Question 5 - Student Loans: they're growing out of control, what do we do about it?
Halvorson - This man seriously thinks that it's too easy to get a student loan and that kids are living high on the hog on federal student loans.  He thinks federal student loans are like the mortgage industry and they're ruining our economy because people are just getting student loans willy nilly even when they maybe shouldn't be in college.  And sure, if you work and go to school that's okay, but some kids just take out more student loans instead of working.  

Shuster - We need to fix the economy.  Tuition is to high.  His son is about to graduate college and already had a good job lined up?  No, seriously.  A Congressman's son has managed to find a job right out of college?  You don't say.  Maybe you don't want to go on about how you managed to scrape together the money to manage the skyrocketing cost of tuition...no you're gonna do that?  Oh, okay. 

Schooley - I just started to feel bad for him.  He was so out of his depth it was really pretty sad.  

Final Question - Abortion! Would you make exceptions for any of the following: rape, incest, life of the mother.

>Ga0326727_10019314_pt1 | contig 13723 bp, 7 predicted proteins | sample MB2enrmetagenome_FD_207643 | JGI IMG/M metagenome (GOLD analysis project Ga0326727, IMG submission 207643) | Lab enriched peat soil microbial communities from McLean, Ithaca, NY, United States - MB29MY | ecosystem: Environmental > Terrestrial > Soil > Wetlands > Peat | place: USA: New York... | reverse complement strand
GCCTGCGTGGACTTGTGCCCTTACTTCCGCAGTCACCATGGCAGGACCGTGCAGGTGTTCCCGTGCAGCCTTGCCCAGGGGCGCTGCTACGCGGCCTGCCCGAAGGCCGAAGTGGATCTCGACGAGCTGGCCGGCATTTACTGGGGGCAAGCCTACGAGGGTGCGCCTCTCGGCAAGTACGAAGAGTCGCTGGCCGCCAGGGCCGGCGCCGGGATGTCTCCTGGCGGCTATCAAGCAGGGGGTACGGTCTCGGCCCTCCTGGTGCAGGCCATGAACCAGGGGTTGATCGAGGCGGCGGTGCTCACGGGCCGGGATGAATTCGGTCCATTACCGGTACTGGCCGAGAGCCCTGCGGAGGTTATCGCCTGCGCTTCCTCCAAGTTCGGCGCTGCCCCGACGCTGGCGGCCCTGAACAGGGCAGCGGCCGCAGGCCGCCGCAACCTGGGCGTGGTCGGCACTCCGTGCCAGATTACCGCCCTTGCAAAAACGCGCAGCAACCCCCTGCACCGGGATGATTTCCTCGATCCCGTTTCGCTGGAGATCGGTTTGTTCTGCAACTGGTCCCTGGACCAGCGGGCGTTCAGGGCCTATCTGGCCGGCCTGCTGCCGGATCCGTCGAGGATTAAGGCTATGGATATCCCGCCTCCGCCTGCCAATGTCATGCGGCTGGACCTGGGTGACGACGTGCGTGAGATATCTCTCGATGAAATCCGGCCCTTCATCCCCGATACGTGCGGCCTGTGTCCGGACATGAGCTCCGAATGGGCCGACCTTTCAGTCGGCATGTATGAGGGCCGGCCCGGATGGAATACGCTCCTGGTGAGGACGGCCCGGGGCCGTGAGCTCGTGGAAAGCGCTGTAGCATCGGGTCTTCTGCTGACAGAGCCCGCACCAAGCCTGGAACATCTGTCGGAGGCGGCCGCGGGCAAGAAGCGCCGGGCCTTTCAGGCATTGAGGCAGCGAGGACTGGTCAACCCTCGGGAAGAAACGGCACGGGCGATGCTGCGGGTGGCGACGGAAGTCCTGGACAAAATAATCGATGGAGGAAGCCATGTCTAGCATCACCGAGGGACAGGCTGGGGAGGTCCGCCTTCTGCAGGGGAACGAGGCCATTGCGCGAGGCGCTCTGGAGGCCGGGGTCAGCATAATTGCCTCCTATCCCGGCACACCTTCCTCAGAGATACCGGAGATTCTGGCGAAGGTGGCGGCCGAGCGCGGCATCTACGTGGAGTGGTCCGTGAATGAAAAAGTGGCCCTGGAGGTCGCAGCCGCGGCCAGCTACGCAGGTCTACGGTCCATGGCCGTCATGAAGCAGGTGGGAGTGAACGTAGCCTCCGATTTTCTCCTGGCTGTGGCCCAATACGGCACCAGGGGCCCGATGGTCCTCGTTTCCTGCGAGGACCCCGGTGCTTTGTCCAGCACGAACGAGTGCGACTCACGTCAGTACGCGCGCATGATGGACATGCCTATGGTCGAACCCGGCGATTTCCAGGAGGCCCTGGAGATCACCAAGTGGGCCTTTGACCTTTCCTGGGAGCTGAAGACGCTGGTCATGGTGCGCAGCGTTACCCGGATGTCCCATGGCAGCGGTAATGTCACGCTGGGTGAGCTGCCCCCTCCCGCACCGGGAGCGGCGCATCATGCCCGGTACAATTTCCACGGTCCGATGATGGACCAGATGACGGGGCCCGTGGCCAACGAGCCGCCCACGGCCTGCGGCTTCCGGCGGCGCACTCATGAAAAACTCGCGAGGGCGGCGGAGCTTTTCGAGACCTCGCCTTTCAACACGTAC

Shuster - He's 100% pro-life, except when he's not.  He would make all of those exceptions.  How very generous of him. 

Schooley - He says if you're "viscously raped" then sure you should take precautions against getting pregnant or you know I guess then after that if you didn't go to the hospital right away like if you were "held in captivity" then maybe an abortion would be okay.  I no longer felt bad for him.

Halvorson - Let me sum up Halvorsons point of view by telling you that he equated pregnancy from rape to unplanned pregnancy.  

And now the wrap-up:

  • Shuster talks about how great I-99 is.  
  • Halvorson blathers on about crony capitalism.
  • Schooley's closing went something like this: middle class, America, country in jeopardy, freedom, George Orwell, surveillance, my ancestors fought in the American Revolution
I'm not really sure how to follow that except: wow.  At least one spectator I heard felt that the questions weren't very Republican and that Bill Shuster got to rebut personal attacks too much.  I guess maybe if Art Halvorson hadn't attacked him personally so often he wouldn't have had to have so much rebuttal.  As a student of political science, this was a magical night.  As a Democrat, it was a nightmare.  Nevertheless, I felt it was important to pass on.